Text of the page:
Robot butlers could revolutionize hotel industry
You have just checked into your hotel. Exhausted from the journey, you begin to unpack. To your dismay, you have forgotten not only your phone charger but your toothbrush as well. A few minutes after calling the front desk about for your forgotten items, the phone rings. An electronic voice says, “Hello, your delivery is ready outside of your door.” Outside, the items await inside the bowels of a friendly robot, and it asks you to rate its service via the touchscreen display that also serve as his eyes. After that, he scoots away toward the elevator, on to help the next guest. The best part — there’s no need to tip him.
Guests staying at the Aloft Hotel in Cupertino, California will soon be having this experience. The robot’s name is Botlr, officially known as the A.L.O. Project, and it was made by the start-up company Savioke (pronounced ‘savvy oak’). Botlr is roughly 3 feet tall, weighs less than 100 pounds and moves at a human’s walking pace. It can also take elevators on its own to move from floor to floor.
“We believe the staff has more important things to do than deliver a toothbrush or a package of chips to a room, and that they would prefer to spend their time creating a more personalized experience for the guests,” said Steve Cousins CEO of Savioke in his online blog.
There are already fears that these robots could lead to job replacement and eventually the automation of the hospitality industry, as well as other concerns about losing the human touch.
“A bellhop tells you not just where to find ‘a bar’ but a bar you might actually want to go to, a place where real locals, not guidebook locals, hang out. On occasion, a bellhop is a liaison between you and your various vices,” John Hendrickson said in his Esquire article regarding Botlr.
Hospitality junior Marysha Bayzhanov who works the front desk at the UH Hilton Hotel, and her two co-workers crowded around a screen to see the demo Botlr.
“I wouldn’t necessarily say that this could be a replacement for a hotel worker at all,” Bayzhanov said. “All it can do is carry towels and maybe some newspaper, but it can’t think on its own. In the hospitality field you need to be able to think on your toes and always be prepared if something happens. This robot can’t do that, only a person can.”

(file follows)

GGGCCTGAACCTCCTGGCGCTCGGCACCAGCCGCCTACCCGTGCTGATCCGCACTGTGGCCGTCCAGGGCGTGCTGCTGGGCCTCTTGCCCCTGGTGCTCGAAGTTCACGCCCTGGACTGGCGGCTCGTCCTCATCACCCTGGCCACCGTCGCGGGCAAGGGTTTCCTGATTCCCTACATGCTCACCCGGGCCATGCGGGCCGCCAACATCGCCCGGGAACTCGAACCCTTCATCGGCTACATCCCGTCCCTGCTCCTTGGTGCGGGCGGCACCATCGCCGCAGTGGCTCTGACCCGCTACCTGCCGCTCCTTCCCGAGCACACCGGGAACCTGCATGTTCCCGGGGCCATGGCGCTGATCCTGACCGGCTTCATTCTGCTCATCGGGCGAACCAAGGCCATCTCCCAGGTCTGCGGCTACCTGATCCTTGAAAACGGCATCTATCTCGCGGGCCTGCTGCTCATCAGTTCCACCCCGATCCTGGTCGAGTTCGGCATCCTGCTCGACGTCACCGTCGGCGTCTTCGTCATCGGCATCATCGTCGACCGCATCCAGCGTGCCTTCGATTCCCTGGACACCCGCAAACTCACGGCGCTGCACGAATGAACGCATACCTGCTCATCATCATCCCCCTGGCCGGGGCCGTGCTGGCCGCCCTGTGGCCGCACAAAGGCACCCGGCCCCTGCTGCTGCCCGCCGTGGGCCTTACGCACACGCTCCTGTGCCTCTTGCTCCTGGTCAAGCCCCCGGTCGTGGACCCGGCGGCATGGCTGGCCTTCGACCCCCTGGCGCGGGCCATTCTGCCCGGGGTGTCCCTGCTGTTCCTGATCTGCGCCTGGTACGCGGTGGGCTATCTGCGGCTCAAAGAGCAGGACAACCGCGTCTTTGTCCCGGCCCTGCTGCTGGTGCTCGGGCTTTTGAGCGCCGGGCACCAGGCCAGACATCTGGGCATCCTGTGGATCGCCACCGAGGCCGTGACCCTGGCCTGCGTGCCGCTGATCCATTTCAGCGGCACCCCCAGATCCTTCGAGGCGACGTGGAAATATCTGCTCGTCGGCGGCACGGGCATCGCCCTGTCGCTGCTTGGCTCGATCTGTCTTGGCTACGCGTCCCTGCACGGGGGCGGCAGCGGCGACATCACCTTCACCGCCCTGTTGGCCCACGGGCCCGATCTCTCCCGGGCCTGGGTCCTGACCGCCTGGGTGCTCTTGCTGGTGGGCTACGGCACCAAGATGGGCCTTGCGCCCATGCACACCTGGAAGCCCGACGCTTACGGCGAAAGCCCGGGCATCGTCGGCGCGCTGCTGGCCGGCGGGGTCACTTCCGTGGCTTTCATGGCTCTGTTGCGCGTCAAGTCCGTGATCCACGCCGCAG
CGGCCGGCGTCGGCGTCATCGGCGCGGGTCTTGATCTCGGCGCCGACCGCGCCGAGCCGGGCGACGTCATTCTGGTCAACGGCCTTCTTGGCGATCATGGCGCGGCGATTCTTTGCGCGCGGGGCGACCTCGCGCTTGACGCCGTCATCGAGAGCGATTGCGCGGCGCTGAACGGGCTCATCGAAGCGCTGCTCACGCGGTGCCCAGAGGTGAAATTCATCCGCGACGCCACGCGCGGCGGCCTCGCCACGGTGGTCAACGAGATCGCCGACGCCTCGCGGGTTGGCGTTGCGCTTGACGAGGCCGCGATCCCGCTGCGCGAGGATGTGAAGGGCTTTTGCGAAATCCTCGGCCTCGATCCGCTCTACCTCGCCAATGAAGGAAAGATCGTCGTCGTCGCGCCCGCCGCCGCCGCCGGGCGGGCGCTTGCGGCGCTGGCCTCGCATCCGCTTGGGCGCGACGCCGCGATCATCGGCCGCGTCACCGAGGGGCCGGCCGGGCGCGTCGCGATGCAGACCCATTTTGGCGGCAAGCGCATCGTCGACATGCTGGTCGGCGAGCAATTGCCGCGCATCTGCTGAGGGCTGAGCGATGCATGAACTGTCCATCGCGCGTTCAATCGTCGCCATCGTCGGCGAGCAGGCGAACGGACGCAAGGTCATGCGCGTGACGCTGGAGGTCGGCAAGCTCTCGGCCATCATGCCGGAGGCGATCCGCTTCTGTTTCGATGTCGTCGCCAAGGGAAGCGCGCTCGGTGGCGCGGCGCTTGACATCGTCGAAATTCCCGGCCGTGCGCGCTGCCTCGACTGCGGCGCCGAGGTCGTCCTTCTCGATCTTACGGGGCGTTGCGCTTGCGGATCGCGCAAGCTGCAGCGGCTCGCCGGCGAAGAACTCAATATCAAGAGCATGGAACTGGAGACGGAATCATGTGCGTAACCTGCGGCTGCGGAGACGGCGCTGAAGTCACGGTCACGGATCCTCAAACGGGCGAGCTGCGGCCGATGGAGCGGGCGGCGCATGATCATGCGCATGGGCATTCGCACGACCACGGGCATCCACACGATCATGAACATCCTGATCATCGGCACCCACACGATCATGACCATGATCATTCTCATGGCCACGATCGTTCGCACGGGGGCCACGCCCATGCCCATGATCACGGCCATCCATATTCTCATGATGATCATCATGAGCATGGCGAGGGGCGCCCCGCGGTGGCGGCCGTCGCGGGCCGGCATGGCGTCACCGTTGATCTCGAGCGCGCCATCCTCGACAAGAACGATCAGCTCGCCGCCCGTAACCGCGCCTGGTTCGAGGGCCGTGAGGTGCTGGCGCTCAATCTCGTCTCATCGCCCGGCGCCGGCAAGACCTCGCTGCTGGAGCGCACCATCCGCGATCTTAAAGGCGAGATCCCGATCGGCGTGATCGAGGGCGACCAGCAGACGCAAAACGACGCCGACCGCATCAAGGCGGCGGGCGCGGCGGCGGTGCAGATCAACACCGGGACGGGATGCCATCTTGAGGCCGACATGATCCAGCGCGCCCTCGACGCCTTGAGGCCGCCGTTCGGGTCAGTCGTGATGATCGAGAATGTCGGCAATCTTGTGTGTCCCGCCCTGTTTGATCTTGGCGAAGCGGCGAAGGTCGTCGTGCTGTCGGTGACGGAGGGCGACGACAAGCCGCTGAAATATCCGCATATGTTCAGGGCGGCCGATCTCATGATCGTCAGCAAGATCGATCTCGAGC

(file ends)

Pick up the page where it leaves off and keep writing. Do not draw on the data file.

Botlr currently has about 2 cubic feet’s worth of carrying capacity within itself, and there is no estimate for how long it takes the robotic bellhop to arrive at its destination.
“I mean, this could work if the guest was looking for private items they didn’t want other people to know about,” Bayzhanov continues. “Like a condom!” one of her coworkers chimes in.
Hospitality management graduate student Kelvin Chuang said he doubts some of Botlr’s capabilities.
“Can this clean rooms too? It doesn’t look like it can. It’s (a) nice convenience to have for guests, but overall it looks to be just a novelty right now.”
Botlr was funded in part by Google ventures and uses sonar technology, lasers and cameras to know when people open doors and to maneuver around obstacles in its way.
Hilton alumna Angela Hernandez Peña, general manager of a Residence Inn by Marriott in the Houston area, said she is unsure that she would get these for her hotel.
“These robots don’t seem to be cheap and I don’t even want to know what it could cost if one were to break down. It is a neat idea but the idea of it breaking down and hogging the elevators or running down a small child gives me shivers.”
If Botlr is successful next week in the Aloft hotel, hundreds of hotels worldwide may introduce them in 2015. Cousins is optimistic.
“There are all these places, hotels, elder care facilities, hospitals, that have a few hundred robots maybe — but no significant numbers — and we think that’s just a huge opportunity.”